Wetland ruled out as part of Liverpool odour

by Lighthouse Staff

The Region of Queens Municipality (RQM) no longer believes the tidal wetland along Hank Snow Drive is the source of the stench that has plagued Liverpool since the first week of June.

RQM issued an update August 5 that concluded "there is no visible impairment, loss of function, or other sign of wetland distress that would indicate that the marsh is the cause of the prolonged, persistent and intense odour that the community has been experiencing. Therefore, other potential sources of odour should be investigated."

The wetland was ruled out as the cause of the smell as part of an ongoing, evidence-based decision process, which included a review of the marsh in July by a wetlands and environmental specialist company.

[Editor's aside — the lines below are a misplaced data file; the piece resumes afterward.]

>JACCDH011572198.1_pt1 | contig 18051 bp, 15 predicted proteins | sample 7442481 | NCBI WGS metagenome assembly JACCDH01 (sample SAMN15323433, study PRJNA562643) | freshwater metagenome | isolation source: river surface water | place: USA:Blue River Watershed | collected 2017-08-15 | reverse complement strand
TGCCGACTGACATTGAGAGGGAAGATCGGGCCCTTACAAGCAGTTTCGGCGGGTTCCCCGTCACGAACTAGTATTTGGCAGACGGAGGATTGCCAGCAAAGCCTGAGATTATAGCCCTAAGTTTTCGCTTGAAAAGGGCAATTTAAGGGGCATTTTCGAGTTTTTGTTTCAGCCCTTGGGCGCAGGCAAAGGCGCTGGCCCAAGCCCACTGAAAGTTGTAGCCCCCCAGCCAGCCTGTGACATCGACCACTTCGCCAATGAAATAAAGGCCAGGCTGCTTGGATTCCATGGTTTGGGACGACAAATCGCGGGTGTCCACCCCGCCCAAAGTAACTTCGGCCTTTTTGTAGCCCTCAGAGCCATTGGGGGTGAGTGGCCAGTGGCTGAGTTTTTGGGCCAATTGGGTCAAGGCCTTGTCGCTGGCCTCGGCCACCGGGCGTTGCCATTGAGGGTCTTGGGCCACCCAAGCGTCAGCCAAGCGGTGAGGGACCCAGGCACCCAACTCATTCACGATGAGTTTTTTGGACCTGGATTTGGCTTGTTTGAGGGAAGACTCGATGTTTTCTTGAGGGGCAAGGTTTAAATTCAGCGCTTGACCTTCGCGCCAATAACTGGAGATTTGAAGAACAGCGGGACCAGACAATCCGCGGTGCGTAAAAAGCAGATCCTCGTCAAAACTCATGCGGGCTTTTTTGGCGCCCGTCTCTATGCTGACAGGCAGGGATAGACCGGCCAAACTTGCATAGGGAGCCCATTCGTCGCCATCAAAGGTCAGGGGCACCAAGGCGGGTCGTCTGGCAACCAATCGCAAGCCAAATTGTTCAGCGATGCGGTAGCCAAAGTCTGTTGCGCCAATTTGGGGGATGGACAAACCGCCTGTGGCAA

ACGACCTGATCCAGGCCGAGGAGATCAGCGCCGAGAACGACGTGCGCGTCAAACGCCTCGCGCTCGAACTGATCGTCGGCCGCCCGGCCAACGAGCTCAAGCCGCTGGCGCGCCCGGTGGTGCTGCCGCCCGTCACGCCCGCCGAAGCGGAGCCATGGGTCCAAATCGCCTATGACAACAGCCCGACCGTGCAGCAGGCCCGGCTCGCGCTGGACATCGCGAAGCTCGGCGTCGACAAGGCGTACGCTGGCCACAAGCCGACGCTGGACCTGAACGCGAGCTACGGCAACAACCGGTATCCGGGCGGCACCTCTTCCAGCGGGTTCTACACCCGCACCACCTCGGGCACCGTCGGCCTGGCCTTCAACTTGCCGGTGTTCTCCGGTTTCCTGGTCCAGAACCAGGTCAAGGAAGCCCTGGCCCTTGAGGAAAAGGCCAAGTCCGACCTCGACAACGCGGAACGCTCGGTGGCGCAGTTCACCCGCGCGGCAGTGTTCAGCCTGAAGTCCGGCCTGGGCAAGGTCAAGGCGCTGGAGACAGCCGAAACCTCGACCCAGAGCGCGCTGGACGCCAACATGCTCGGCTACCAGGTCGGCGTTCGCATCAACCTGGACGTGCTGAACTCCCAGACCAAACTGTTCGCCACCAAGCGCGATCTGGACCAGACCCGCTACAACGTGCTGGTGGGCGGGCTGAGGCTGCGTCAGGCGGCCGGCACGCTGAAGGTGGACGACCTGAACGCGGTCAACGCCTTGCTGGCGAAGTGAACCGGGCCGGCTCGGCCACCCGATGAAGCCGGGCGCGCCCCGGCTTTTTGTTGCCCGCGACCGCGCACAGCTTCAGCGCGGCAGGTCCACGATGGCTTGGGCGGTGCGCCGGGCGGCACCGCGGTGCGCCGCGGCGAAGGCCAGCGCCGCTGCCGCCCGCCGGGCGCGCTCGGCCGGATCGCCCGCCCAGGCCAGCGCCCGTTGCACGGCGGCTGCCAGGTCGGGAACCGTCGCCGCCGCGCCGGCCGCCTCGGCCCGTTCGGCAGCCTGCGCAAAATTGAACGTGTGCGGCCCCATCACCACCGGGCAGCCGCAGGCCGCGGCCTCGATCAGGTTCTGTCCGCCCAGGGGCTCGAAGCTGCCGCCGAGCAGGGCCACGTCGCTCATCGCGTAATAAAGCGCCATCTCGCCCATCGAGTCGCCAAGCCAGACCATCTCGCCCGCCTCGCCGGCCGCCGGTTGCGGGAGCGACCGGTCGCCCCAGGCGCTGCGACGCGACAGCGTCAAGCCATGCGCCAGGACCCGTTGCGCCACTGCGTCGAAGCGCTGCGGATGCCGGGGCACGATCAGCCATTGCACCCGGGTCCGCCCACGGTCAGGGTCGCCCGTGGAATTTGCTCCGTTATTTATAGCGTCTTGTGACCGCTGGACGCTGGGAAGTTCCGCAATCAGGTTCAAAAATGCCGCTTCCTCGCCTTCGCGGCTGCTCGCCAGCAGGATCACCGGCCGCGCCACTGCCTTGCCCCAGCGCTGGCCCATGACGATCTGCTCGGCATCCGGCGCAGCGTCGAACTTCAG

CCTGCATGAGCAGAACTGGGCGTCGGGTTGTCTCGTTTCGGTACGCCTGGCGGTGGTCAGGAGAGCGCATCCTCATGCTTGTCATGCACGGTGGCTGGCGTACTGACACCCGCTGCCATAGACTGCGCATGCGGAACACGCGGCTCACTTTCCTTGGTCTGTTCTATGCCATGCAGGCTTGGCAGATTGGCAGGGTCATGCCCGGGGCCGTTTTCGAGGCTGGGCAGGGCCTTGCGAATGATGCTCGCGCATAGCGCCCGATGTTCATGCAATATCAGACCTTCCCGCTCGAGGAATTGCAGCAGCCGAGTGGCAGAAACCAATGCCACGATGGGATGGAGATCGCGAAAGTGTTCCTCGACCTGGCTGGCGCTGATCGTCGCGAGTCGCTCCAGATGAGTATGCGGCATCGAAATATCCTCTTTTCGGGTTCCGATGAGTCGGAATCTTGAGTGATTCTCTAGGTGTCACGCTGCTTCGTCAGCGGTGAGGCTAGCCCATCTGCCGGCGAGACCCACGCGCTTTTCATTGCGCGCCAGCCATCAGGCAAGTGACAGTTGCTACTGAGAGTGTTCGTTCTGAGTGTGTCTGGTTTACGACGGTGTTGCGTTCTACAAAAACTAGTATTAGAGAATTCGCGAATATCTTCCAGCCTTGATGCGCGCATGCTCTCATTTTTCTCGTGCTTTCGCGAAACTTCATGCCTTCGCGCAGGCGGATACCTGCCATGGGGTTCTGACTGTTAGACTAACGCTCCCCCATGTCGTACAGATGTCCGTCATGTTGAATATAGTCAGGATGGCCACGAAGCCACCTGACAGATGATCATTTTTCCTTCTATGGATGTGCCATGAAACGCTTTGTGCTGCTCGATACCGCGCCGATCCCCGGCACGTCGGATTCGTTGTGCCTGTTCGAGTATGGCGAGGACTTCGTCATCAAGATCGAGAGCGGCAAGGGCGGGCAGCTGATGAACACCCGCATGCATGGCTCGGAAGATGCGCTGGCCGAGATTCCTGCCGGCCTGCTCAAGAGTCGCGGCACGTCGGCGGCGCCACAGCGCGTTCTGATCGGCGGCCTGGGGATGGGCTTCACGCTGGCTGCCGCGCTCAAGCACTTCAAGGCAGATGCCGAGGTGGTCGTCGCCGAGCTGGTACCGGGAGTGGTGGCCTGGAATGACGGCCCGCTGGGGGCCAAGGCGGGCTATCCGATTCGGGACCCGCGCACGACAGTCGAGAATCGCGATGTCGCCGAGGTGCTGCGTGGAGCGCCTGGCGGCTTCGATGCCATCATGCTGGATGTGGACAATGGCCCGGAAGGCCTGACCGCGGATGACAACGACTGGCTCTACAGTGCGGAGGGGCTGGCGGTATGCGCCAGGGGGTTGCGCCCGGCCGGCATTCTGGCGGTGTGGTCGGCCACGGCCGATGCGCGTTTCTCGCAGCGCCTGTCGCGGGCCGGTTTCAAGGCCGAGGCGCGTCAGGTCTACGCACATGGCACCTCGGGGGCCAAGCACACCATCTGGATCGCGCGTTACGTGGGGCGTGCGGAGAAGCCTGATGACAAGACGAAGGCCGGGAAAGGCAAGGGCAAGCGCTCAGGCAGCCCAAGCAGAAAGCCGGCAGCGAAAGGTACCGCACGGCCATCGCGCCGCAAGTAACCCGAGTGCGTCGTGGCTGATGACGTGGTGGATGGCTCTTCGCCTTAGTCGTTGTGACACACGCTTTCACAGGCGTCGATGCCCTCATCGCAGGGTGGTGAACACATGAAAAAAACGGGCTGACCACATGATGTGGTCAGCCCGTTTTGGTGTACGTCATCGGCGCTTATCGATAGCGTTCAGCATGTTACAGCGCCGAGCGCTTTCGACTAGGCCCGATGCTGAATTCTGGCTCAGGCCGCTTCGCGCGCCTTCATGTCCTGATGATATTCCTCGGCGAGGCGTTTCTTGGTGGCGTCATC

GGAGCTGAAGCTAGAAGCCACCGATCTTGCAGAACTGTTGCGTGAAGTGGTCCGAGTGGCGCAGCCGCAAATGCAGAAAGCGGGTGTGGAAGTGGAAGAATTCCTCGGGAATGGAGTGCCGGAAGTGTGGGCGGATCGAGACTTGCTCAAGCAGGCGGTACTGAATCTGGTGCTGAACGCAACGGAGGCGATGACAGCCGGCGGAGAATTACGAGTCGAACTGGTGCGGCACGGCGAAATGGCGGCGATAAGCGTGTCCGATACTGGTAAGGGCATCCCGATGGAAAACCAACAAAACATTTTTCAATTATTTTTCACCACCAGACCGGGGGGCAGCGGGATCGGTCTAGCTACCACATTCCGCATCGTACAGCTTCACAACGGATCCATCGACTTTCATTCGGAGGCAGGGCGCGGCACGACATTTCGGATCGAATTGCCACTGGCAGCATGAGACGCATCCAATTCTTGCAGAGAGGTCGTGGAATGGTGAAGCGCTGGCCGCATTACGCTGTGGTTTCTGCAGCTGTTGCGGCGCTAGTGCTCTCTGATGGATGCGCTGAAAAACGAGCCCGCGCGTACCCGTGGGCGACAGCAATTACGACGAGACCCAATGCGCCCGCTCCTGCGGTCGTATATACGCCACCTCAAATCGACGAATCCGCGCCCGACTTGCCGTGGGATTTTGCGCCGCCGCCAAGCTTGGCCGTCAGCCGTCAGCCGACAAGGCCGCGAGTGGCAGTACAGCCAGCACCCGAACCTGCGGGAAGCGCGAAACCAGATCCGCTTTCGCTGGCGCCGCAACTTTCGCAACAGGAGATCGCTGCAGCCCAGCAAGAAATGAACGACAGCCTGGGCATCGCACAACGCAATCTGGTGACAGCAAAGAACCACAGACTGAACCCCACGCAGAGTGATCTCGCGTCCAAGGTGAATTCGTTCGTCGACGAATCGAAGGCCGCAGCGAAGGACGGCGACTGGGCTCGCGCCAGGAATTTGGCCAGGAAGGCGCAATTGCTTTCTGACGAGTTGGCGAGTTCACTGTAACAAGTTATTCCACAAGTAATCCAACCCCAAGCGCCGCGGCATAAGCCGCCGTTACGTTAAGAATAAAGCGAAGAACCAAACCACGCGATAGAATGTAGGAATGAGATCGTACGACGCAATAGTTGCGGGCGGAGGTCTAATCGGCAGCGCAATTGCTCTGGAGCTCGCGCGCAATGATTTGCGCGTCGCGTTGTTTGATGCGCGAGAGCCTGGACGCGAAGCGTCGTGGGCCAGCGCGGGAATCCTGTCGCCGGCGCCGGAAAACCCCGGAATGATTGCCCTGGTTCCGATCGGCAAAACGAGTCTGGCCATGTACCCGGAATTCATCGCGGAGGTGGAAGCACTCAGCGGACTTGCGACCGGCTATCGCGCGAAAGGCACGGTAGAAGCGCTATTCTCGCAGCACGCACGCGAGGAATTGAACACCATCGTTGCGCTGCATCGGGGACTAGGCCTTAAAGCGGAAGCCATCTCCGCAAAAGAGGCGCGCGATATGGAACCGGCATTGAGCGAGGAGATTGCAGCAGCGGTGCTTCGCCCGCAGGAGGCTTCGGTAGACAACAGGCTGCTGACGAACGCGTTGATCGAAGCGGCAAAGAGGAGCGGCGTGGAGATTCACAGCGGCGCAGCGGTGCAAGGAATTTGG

Last month, experts recommended de-sludging of the primary cell at the sewage treatment centre facility, which they believe may be the source of the smell.

Work began on the process about a week-and-a-half ago, however, the contractor's equipment broke down for about a week. Now the work is expected to be done by early next week.

RQM Mayor David Dagley says, "we want to make sure we get this rectified and get it done as soon as we can."

The wastewater treatment facility and aerated lagoons were constructed in 2001 with a projected dredge cycle of from 25 to 30 years. Experts opine that while dredging was premature at 18 years of operation, de-sludging of the primary lagoon should occur as soon as possible due to the existing odour issue.

Dagley said that they may move up the de-sludging time to every 15 or 16 years because of the current situation.

He also stated that although he thinks that de-sludging is the solution to getting rid of the smell, staff is continuing to work at investigating other sources that may also be contributing to the odour.

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